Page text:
Workmen's Compensation and Farm Workers in The United States

  • Barth, Peter S.;
  • Berkowitz, Monroe;
  • Rosenblum, Marcus;
  • Schramm, Carl J.;
  • Watkins, Nancy L.


Farmworkers, engaged in one of the most hazardous industries in the United States, are generally not covered by workmen's compensation insurance. Because of the dangerous nature of agricultural work and because many farmworkers are in marginal income positions, the question of coverage is of great importance. Throughout this paper, migrant workers are considered apart from the non-family wage and salary farmworkers. I refer to the latter as members of the stabilized farm labor force which includes unpaid family members as well. There were approximately 196,000 migrants employed in 1970. Current emphasis on the workmen's compensation system and rising interest in the socio-economic problems of both the stabilized farm labor force and migrant agricultural workers lend added importance to the need for knowledge in this area.

This paper will examine both the legal and economic problems of extending coverage to farmworkers. First, however, the present state of coverage, estimates of work force presently covered, an economic analysis of secular changes in the agricultural labor market, and a description of the occupational hazards peculiar to farming will be explored. The paper also presents cost estimates on extending coverage.

We will show that in the jurisdictions having so-called compulsory coverage, only about one-half of all hired farmworkers are actually covered. Further, we will find the cost of extending coverage to uncovered hired workers to be roughly between $77.4 million and $133.9 million.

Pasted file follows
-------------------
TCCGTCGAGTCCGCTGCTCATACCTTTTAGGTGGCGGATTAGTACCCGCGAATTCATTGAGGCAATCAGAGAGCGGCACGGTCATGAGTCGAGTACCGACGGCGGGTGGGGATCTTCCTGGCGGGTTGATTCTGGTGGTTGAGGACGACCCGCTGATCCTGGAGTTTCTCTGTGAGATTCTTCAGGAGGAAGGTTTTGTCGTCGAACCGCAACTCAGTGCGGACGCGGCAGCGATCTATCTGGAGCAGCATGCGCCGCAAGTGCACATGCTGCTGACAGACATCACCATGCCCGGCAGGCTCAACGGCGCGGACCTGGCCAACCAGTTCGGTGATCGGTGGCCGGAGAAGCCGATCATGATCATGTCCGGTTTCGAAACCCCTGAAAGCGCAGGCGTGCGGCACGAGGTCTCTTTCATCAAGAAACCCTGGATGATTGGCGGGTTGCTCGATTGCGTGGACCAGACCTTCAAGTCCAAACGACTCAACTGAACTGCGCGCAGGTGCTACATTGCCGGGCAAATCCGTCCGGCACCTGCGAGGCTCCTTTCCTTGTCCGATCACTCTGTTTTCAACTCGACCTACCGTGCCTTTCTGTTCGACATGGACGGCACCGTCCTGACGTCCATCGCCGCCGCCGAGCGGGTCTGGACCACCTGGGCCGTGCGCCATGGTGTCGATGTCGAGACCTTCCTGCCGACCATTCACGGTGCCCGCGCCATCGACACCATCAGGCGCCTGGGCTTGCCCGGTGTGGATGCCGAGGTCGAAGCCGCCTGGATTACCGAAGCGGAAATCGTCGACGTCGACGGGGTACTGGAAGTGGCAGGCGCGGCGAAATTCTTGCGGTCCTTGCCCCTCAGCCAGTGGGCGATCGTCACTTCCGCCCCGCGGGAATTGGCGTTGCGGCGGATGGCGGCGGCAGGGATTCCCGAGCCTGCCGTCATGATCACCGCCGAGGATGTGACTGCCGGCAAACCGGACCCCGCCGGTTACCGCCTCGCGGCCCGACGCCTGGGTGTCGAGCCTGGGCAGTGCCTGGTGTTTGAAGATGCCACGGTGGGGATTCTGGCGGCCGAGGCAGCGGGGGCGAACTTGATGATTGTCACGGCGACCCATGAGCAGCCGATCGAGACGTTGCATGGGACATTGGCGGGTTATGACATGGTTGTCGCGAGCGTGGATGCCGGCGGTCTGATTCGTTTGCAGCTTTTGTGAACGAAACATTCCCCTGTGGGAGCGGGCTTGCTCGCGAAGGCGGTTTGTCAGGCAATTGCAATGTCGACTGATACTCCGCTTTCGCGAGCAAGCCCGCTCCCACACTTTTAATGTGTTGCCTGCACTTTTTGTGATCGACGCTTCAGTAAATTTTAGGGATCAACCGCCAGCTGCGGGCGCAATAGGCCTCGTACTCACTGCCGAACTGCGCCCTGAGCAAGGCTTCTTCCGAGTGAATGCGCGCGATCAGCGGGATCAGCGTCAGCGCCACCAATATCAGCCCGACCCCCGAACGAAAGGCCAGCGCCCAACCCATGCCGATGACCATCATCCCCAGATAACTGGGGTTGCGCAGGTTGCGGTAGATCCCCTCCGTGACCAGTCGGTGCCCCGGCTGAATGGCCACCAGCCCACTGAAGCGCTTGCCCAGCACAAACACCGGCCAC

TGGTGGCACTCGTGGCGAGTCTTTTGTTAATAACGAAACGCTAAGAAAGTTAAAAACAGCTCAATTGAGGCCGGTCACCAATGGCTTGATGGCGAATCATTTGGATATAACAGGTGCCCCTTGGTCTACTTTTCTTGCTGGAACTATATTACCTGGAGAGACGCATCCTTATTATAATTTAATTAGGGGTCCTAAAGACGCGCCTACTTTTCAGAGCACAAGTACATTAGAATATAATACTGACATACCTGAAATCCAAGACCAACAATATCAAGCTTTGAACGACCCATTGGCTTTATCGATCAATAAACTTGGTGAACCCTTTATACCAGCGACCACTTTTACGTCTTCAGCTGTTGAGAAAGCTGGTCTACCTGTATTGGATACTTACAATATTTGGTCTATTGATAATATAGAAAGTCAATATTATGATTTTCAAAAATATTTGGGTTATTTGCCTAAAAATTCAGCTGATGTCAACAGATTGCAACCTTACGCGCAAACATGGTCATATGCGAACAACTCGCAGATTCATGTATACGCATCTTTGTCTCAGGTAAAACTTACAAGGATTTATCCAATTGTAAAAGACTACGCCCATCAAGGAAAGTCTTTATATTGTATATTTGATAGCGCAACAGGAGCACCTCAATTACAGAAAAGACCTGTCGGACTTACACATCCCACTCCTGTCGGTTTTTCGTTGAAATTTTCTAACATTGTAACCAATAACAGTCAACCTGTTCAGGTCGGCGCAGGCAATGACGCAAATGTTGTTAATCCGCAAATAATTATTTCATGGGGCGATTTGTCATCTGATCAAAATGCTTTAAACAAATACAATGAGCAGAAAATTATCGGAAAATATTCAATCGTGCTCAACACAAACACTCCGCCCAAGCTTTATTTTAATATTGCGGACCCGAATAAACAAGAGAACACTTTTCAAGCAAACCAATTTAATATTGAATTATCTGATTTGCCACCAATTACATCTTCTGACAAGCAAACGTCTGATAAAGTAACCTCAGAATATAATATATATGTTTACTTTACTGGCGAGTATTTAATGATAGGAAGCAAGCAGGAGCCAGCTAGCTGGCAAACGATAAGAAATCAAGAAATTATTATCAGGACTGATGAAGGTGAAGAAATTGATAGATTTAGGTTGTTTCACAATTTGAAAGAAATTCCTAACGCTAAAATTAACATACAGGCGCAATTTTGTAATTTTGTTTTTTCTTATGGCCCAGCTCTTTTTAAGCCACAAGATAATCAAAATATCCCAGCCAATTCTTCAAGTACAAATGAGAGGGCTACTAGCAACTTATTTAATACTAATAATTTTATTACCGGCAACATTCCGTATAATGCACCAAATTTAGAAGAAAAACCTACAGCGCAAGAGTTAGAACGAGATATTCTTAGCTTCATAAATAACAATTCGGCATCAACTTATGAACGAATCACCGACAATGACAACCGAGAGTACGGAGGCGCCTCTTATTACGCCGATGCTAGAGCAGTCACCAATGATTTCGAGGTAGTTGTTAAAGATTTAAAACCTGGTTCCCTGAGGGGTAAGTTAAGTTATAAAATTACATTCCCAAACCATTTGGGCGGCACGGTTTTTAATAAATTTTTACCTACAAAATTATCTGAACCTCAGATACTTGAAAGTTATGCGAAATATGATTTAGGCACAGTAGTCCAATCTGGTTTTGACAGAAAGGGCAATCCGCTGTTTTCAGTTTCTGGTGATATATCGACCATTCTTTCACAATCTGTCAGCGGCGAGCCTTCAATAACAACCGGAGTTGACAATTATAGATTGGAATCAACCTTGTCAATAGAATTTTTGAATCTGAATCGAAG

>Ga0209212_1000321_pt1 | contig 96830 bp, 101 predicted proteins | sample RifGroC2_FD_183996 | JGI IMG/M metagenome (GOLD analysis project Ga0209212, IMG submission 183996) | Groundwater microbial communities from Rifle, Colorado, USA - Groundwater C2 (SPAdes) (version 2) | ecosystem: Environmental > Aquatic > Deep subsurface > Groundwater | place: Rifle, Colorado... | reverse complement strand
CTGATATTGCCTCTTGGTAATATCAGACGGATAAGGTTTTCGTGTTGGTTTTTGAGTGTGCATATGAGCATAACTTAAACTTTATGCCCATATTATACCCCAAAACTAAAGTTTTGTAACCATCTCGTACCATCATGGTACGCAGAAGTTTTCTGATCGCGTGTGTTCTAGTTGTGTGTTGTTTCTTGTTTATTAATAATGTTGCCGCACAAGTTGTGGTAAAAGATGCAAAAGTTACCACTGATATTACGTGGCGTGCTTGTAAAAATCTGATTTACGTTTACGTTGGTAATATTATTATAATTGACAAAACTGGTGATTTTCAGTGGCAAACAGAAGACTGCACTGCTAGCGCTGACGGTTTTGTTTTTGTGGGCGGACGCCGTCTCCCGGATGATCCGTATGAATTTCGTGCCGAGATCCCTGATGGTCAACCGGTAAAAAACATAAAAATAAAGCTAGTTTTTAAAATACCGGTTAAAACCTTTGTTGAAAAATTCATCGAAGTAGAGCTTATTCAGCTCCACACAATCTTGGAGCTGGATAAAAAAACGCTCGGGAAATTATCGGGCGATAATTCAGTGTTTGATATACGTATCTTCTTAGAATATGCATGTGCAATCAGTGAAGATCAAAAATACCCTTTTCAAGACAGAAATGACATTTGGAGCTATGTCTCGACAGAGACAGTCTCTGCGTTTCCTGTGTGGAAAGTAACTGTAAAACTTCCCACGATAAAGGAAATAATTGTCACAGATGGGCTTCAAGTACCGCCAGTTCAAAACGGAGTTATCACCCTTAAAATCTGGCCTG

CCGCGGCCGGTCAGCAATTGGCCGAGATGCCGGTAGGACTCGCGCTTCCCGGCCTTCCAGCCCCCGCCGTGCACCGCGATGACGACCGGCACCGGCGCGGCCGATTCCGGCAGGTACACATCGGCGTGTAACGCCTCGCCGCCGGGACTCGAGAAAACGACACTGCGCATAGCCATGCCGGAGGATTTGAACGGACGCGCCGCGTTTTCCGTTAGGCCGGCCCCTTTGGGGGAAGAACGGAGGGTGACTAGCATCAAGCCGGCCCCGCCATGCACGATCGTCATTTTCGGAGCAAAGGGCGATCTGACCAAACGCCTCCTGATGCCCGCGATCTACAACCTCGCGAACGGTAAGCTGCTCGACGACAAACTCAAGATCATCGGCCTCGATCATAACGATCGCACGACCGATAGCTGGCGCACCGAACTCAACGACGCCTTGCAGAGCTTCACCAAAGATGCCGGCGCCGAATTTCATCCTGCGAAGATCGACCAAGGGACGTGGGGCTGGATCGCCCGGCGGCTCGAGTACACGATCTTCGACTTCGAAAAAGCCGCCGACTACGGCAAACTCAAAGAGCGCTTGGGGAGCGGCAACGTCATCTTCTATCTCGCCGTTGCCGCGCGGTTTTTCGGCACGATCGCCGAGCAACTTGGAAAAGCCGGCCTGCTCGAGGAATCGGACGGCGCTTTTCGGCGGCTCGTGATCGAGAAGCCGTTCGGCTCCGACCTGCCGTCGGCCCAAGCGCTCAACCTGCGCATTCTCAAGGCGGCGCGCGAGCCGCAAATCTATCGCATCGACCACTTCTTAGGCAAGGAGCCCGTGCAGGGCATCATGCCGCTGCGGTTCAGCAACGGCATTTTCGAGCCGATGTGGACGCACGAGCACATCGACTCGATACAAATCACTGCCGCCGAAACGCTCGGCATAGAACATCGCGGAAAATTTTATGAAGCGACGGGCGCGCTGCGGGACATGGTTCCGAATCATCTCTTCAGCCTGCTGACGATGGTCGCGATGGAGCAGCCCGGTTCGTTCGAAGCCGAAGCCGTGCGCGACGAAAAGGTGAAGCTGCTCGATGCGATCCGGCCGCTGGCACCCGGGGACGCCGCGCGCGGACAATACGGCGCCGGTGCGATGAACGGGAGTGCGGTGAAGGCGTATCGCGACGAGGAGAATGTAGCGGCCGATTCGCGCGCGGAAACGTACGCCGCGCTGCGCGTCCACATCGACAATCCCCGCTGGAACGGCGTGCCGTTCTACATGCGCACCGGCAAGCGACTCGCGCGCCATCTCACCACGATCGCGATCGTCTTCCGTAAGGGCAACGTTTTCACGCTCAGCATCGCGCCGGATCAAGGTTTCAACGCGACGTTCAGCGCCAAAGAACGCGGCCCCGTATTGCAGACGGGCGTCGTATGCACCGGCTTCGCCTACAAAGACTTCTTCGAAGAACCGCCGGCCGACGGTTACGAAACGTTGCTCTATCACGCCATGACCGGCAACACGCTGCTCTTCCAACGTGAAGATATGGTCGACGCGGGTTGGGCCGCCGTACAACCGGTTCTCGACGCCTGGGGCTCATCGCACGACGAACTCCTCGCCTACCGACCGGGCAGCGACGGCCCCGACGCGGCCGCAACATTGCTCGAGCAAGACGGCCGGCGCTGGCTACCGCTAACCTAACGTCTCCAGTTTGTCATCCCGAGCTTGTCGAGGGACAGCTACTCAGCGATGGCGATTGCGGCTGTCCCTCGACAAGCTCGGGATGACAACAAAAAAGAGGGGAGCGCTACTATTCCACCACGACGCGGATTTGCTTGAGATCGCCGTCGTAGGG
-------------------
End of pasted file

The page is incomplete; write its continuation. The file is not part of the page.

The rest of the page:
Three major considerations will be discussed which are connected to the extension of coverage. Suggestions are made to include family members who work on the farm, new means of insuring the coverage of migrants are proposed, and finally, the problems of policing coverage and the delivery of medical benefits are discussed. In connection with these problems a general disability coverage is proposed for farmers to either incorporate private insurers or to be funded publicly.


SOURCE: Supplemental studies for the national commission on state workmen's compensation laws, Volume I. Washington, D.C.; 1973: 137-159.


This document was extracted from the CDC-NIOSH Epidemiology of Farm Related Injuries: Bibliography With Abstracts, U.S. Department of Health and Human Services, Public Health Service, Centers for Disease Control, National Institute for Occupational Safety and Health.

We are unable to supply copies of the full report cited in this entry. Readers are advised to use the following sources:

  • Author or publisher: articles are frequently available from the author or publisher.
  • Medical or other research libraries: these facilities often have the material on hand or know where it can be obtained. If available, each journal entry includes the appropriate National Library of Medicine unique identification number to aid in interlibrary loan requests.
  • Government: some U.S. Government-sponsored research reports, including ones out-of print, are available from the National Technical Information Service, U.S. Department of Commerce.

Disclaimer and Reproduction Information: Information in NASD does not represent NIOSH policy. Information included in NASD appears by permission of the author and/or copyright holder. More